Weekly Rundown: January 11 – 17, 2020
A quick recap of the major military headlines from the last week:
Air Force General John Raymond swears in as Chief of Space Operations on a bible held by his wife, Molly, this past Tuesday in Washington.
Photo Credit: Steve Helber, Associated Press.
- US Air Force General Jay Raymond was sworn in as the first ever Chief of Space Operations, the head of the newly created Space Force branch of the military.
- After three days of denial, Iran admitted that reports by US, British, and Canadian intelligence were indeed accurate: they did shoot down the Ukrainian flight that crashed, killing everyone aboard, last week. Their military fired two missiles, both of which hit the aircraft, and claim that their troops did so after mistaking the passenger plane for a cruise missile. The Iranian government has announced arrests of those responsible but have released few details. Their prior denial of this heinous act met with widespread disapproval and protests in Iran and abroad.
- Despite initial and repeated reports that no Americans were harmed in Iran’s missile attack on al-Asad airbase last week, US Central Command revealed that 11 service members were treated for concussions caused by the blasts. Eight were evacuated to Landstuhl, Germany and three others to Kuwait, but all are expected to recover and return to duty.
- It turns out that General Soliemani was not the only target of US forces on the night of his death. An airstrike in Yemen the night prior was meant to kill Abdul Reza Shahlai, another Iranian Revolutionary Guard commander in the Quds force, but did not.
Specialist Miguel Angel Villalon and Staff Sergeant Ian Paul McLaughlin.
- Staff Sgt. Ian P. McLaughlin and Pfc. Miguel A. Villalon of the 82nd Airborne Division were killed in action in Afghanistan when their vehicle hit an IED in Kandahar Province. Two other US Soldiers were wounded in the incident.
- The investigation in the aftermath of the deadly terrorist attack carried out on Naval Air Station Pensacola by a Saudi Air Force officer last month revealed damning material on the electronic devices of 21 other Saudi cadets and officers training in the US. Some had anti-American and jihadist content, while others had caches of child pornography. All of them will be sent back to Saudi Arabia, where they will likely be discharged and prosecuted.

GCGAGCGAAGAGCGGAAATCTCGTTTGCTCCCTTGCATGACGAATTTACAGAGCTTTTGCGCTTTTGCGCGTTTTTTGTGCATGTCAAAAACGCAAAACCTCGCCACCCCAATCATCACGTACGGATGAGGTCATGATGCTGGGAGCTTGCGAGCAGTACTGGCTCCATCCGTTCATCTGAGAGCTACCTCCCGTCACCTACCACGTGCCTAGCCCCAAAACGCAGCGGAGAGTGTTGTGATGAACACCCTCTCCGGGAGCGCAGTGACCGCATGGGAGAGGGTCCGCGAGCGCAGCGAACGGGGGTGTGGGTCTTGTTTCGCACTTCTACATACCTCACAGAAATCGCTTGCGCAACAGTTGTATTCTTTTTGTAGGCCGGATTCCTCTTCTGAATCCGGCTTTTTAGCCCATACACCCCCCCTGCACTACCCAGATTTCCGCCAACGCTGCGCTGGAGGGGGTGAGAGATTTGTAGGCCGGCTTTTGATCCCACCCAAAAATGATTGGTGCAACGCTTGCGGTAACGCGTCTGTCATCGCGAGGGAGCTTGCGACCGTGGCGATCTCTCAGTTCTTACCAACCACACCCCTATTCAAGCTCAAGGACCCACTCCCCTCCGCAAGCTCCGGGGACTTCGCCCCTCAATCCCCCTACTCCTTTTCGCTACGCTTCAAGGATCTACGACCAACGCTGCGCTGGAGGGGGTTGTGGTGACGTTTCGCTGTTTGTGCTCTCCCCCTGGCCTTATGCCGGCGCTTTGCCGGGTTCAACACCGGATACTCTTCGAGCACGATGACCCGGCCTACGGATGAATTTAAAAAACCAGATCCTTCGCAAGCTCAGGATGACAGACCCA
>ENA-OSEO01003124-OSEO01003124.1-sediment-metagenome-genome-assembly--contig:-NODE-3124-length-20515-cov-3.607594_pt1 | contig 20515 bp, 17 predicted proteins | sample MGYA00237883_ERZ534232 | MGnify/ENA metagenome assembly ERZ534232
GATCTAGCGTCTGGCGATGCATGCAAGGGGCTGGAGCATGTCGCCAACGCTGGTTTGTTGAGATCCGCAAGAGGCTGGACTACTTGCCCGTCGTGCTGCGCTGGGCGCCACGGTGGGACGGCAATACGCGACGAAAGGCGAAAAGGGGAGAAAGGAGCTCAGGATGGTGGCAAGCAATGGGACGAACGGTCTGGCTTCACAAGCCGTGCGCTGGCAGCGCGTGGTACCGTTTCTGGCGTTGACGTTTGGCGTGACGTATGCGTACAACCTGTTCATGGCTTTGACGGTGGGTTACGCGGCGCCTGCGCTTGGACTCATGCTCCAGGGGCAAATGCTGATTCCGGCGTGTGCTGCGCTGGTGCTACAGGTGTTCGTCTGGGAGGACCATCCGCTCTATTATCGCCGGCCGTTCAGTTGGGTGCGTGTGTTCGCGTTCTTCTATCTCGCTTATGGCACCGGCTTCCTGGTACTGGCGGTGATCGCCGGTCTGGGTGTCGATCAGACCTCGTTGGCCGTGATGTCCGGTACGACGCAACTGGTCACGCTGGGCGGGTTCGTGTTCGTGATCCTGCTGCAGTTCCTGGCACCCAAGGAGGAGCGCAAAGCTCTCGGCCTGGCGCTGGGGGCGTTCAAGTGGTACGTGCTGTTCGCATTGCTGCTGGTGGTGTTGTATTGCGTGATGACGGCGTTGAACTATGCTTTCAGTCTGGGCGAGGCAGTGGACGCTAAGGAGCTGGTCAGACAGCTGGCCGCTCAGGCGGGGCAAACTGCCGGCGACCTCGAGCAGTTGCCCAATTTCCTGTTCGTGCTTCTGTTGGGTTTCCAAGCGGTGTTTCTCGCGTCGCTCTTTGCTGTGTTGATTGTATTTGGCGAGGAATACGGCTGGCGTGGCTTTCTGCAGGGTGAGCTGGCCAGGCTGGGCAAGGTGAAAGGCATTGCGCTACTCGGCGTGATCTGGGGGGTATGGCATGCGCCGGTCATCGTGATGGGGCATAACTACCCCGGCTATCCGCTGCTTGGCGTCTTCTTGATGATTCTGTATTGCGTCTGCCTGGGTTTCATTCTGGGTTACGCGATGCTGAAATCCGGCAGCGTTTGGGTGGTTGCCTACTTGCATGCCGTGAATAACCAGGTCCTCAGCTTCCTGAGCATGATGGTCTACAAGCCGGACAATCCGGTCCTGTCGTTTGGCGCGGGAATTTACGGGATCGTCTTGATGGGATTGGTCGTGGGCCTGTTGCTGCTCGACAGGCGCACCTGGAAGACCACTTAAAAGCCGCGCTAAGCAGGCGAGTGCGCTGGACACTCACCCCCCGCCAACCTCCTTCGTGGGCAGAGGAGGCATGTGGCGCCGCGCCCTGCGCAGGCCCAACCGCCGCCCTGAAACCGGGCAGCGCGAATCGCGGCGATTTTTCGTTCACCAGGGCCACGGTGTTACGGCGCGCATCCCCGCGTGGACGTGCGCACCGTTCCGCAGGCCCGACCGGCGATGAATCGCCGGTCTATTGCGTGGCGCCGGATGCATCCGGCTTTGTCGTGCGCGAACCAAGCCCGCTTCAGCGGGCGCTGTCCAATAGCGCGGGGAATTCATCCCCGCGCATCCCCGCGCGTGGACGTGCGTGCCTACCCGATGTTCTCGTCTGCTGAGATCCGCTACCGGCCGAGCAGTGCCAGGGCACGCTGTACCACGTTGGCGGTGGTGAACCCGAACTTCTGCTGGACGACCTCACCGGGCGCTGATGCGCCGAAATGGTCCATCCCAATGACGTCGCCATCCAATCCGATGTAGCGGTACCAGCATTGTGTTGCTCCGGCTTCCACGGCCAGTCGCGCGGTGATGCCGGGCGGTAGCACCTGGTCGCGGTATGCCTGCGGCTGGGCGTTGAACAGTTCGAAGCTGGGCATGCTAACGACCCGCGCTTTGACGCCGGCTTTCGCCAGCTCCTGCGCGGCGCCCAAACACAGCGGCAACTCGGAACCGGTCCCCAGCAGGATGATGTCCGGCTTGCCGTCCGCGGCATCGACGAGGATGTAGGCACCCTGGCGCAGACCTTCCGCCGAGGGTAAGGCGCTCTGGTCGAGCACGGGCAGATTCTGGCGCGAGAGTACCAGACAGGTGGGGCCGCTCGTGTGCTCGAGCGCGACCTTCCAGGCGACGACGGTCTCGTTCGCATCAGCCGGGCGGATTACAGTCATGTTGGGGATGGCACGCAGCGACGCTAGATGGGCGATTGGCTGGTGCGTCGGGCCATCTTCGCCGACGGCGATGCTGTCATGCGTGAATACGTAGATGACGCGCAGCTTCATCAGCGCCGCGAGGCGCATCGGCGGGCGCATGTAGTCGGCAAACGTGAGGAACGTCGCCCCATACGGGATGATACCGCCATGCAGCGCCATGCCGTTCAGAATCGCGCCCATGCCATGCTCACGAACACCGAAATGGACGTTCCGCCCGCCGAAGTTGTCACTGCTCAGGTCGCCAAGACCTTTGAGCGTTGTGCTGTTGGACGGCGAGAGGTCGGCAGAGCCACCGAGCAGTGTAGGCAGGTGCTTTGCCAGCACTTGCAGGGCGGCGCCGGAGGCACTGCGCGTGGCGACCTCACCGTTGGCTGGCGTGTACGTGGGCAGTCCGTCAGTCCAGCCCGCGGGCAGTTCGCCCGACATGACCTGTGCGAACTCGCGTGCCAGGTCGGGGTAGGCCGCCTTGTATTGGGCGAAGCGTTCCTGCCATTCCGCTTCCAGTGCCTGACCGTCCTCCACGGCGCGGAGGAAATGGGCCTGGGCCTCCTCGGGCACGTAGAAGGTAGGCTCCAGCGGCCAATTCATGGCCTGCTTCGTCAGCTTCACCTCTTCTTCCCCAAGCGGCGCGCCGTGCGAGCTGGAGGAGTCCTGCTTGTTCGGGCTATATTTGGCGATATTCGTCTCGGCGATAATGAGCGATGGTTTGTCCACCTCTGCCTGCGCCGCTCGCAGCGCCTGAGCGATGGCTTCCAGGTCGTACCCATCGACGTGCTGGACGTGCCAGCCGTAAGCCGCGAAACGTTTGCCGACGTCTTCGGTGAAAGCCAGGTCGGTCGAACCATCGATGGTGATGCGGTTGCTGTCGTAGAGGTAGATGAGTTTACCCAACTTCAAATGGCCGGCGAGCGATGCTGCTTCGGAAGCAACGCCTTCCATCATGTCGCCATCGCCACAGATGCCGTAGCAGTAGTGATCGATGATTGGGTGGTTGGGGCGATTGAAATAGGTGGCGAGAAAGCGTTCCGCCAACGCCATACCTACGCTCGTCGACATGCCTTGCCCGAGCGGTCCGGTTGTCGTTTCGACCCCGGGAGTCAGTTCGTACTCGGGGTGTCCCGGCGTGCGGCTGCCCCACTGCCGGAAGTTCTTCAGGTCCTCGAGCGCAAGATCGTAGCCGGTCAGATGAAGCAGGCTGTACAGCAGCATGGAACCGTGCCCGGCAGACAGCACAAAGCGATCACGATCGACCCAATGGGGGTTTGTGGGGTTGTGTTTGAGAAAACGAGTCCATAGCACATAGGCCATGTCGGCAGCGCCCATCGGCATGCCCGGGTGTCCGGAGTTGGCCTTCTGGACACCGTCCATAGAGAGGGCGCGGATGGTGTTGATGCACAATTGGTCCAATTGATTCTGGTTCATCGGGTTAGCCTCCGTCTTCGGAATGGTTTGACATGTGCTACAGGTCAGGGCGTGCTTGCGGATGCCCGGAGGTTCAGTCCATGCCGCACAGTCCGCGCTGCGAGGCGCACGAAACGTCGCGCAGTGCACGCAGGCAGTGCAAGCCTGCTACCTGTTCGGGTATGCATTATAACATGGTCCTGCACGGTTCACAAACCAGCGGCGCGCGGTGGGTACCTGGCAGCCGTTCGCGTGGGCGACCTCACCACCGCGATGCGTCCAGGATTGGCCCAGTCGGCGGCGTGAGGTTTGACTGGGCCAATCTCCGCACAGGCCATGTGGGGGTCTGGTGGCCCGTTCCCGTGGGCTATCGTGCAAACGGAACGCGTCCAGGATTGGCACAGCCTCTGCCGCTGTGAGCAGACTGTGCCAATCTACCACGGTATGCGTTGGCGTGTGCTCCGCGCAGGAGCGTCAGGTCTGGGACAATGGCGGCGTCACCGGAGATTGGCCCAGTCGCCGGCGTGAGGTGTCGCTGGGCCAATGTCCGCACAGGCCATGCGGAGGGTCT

- The Taliban submitted the proposal for a temporary cease fire, which would be a huge step forward in the peace process in Afghanistan, to the US envoy.
- VA Secretary Robert Wilkie found himself subjected to a public scolding by his own Inspector General, Michael Missal, after attacking the credibility of US Navy Reserve Lieutenant and congressional staffer Andrea Goldstein, who claimed she’d been groped and sexually harassed at a VA hospital in Washington, DC.
- The latest class of NASA astronauts includes several military officers, including two (Navy Lieutenant Kayla Barron and Marine Major Jasmin Moghbeli) who may become the first women to set foot on Mars as well as possibly the world’s greatest overachiever (Navy Lieutenant Doctor Jonny Kim).
NASA’s new class of astronauts, including two new Canadian Space Agency (CSA) astronauts. From left: Kayla Barron (Lt, USN), Zena Cardman, Raja Chari (Col, USAF), Matthew Dominick (LCdr, USN), Bob Hines (LtCol, USAF), Warren Hoburg, Jonny Kim (Lt, USN), Joshua Kutryk (CSA, LtCol, RCAF), Jasmin Moghbeli (Maj, USMC), Loral O’Hara, Jessica Watkins, Jennifer Sidey-Gibbons (CSA), and Frank Rubio (LtCol, USA).
Photo Credit: NASA
In Case You Missed It
This Week in Military History: When the beaten and battered army of General Elphinstone made it at last to the relative safety of Jalalabad on January 13th, 1842, he was incredibly relieved. That’s right, “he.” Doctor William Brydon was the only one left.
Remnants of an Army by Elizabeth Thompson, Lady Butler, 1879.
From Our Sister Site
We at AHRN know a PCS move is never an easy task, but a handy app or two can make the process a little less difficult. Here are more than a dozen worth considering to take some weight off your shoulders when it’s time to change stations.